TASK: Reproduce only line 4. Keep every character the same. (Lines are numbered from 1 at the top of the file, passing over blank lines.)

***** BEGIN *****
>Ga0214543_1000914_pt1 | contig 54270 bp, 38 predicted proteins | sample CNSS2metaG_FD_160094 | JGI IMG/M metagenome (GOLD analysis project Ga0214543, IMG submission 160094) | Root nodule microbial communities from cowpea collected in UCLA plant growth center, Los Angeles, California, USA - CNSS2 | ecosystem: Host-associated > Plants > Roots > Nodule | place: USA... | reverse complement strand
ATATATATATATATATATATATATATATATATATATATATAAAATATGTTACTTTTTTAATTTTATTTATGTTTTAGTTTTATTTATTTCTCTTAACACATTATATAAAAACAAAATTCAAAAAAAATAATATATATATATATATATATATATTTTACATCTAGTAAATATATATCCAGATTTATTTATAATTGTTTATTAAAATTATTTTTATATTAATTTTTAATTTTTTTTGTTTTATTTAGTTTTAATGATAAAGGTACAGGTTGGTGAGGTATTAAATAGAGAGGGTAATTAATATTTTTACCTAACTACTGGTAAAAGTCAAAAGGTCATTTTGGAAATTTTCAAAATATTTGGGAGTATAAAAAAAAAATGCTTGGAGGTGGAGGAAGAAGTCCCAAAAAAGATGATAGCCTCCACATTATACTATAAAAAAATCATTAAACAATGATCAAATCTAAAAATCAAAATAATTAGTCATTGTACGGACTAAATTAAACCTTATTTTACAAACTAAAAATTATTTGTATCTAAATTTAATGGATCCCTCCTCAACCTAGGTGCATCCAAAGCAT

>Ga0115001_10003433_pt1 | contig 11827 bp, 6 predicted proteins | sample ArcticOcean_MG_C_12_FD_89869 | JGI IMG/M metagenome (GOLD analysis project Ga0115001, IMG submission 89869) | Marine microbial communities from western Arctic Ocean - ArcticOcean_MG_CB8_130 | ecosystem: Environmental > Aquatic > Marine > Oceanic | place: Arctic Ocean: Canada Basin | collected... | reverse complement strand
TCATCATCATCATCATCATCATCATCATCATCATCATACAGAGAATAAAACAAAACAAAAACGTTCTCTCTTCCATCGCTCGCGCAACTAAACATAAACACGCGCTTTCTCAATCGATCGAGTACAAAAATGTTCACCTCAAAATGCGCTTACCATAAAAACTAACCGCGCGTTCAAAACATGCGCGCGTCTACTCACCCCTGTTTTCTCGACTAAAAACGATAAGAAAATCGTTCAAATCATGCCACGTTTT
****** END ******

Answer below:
TCATCATCATCATCATCATCATCATCATCATCATCATACAGAGAATAAAACAAAACAAAAACGTTCTCTCTTCCATCGCTCGCGCAACTAAACATAAACACGCGCTTTCTCAATCGATCGAGTACAAAAATGTTCACCTCAAAATGCGCTTACCATAAAAACTAACCGCGCGTTCAAAACATGCGCGCGTCTACTCACCCCTGTTTTCTCGACTAAAAACGATAAGAAAATCGTTCAAATCATGCCACGTTTT